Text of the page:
Haass, Richard N. "Supporting US Foreign Policy in the Post-9/11 World." Studies in Intelligence 46, no. 3 (2002): 1-13.
"Successful intelligence ... requires a mutual understanding between policy-makers and the Intelligence Community that is all too often lacking." How that gap might be closed is the subject matter of this article by Ambassador Haass, Director, Policy Planning Staff, Department of State.
Hall, Wayne Michael, and Gary Citrenbaum. Intelligence Analysis: How to Think in Complex Environments. Santa Barbara, CA: Praeger Security International, 2010.
Anderson and Poteat, Intelligencer 17.3 (Winter-Spring 2010), argue that "[s]erious students and practitioners of advanced analysis should study this book. It should appear in the reading lists of university courses relating to intelligence. Officers of the armed forces need to know its contents and insist on implementation of its methods." Peake, Studies 54.4 (Dec. 2010), and Intelligencer 18.2 (Winter-Spring 2011), warns that this book "is written in advanced Pentagonese." In addition, "[t]here are no examples demonstrating that the techniques described actually work."
Heidenrich, John G. "The Intelligence Community's Neglect of Strategic Intelligence." Studies in Intelligence 51, no. 2 (2007): 15-26. [https://www.cia.gov/library/center-for-the-study-of-intelligence/csi-publications/csi-studies/studies/vol51no2/the-state-of-strategic-intelligence.html]
The architects of the National Security Act of 1947 "would, I believe, be greatly surprised, perhaps even incensed, by today's neglect of strategic intelligence in the Intelligence Community. Strategic intelligence collection and analysis is a capability they took pains to preserve; we are perilously close to losing it."
Johnston, Rob. Analytic Culture in the U.S. Intelligence Community: An Ethnographic Study. Washingon, DC: Central Intelligence Agency, Center for the Study of Intelligence, 2005.
According to Peake, Studies 49.4 (2005), the author "has examined intelligence analysis from an anthropologist's perspective." He "finds the traditional intelligence cycle inadequate to explain the complex processes involved." Although this work "does not provide a formula for change, it does suggest a path to improvement." Pitts, DIJ 15.2 (2006), believes that the author offers "valuable insights into ways to change the analytic community." However, Johnston's concluding chapters "are potentially too theoretical to be of practical use to the day-to-day analyst with heavy workloads, but provide interesting conceptual reading."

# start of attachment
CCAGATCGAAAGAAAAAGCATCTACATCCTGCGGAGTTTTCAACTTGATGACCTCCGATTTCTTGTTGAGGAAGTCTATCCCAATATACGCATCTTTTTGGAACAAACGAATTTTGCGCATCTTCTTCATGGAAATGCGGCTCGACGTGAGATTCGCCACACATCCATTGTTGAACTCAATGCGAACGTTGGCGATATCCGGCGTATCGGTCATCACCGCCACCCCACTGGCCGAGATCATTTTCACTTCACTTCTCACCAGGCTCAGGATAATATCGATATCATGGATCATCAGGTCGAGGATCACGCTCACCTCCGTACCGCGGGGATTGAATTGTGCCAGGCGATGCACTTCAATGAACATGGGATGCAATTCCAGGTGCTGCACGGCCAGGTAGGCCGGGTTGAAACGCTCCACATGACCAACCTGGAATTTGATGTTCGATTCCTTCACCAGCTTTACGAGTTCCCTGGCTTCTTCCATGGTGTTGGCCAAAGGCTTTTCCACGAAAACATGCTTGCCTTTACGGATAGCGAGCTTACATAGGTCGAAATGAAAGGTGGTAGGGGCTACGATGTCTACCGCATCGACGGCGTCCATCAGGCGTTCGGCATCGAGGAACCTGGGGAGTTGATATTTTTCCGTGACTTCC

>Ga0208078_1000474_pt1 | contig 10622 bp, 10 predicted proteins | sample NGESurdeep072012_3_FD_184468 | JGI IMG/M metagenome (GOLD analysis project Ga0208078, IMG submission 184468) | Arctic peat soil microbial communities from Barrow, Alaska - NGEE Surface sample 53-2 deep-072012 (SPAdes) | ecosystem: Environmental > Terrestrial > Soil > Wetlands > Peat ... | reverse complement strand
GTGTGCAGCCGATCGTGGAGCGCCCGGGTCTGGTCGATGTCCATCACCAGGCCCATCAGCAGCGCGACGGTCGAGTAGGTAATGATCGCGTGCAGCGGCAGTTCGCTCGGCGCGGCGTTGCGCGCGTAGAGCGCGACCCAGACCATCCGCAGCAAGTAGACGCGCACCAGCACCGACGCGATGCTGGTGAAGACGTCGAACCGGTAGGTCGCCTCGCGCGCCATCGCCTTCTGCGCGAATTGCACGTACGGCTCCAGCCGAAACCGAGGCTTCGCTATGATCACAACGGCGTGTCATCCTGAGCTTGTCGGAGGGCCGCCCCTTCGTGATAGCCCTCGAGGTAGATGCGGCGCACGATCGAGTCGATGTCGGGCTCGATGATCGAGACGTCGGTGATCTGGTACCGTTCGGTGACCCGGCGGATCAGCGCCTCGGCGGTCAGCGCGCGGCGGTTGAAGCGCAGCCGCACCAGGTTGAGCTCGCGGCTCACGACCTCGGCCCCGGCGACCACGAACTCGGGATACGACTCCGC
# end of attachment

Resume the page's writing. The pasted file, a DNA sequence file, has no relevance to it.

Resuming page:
Jordan, Lloyd F. "The Case for a Holistic Intelligence." Studies in Intelligence 19, no. 1 (Summer 1975): 9-19.
"[T]he increasing complexity of national security problems requires that the Central Intelligence Agency adopt" an approach to intelligence analysis whereby "important political, economic, scientific, military, and other salient dimensions [are] treated in a manner that will assure from the outset that the interplay of these various factors is taken fully into account."
Keim, C. Adamitis ["Addi"]. "The Missing Link: Adda Bozeman on U.S. Strategic Intelligence," Intelligencer 13, no. 2 (Winter-Spring 2003): 37-44.
This essay explicates in a brief and readable fashion Dr. Bozeman's critique of the failure of Western intelligence to "understand 'others' in the world environment on their own terms."
Kerr, Richard, Thomas Wolfe, Rebecca Donegan, and Aris Pappas. "Intelligence Analysis: A Holistic Vision for the Analytic Unit." Studies in Intelligence 50, no. 2 (2006): 47-55.
"This paper argues that what is needed is a vision, from the bottom up, of intelligence analysis that focuses on the working of the basic analytic unit. We examine the analytic process, note problems and issues, and make recommendations to enhance the Intelligence Community's analytic capabilities and products."
Laqueur, Walter. "The Question of Judgment: Intelligence and Medicine." Journal of Contemporary History 18 (Oct. 1983): 533-548.
MacEachin, Douglas J. The Tradecraft of Analysis: Challenge and Change in the CIA. Working Group on Intelligence Reform Series, No. 13. Washington, DC: Consortium for the Study of Intelligence, 1994.
Surveillant 3.6 and 4.2: The Deputy Director for Intelligence "outlines a blueprint for CIA analysis which departs substantially from past CIA doctrine and analytic practice." MacEachin places "new emphasis on the specific needs and goals of policymakers.... [Analysis] should be timely, relevant, readable, and hinged on facts and evidence." Commenting on MacEachin's ideas are Paul Wolfowitz, John Despres, and Abram Shulsky, with additional discussion from other participants.
Marrin, Stephen. "At Arm's Length or at the Elbow?: Explaining the Distance between Analysts and Decisionmakers." International Journal of Intelligence and Counterintelligence 20, no. 3 (Fall 2007): 401-414.
The author suggests that an approach similar to the British government's Joint Intelligence Committee (JIC) "might be useful as a way to close the distance between intelligence analysts and decisionmakers without necessarily compromising analytic independence."
Marrin, Stephen. "Evaluating CIA's Analytic Performance: Reflections of a Former Analyst." Orbis (Spring 2013): 325-339.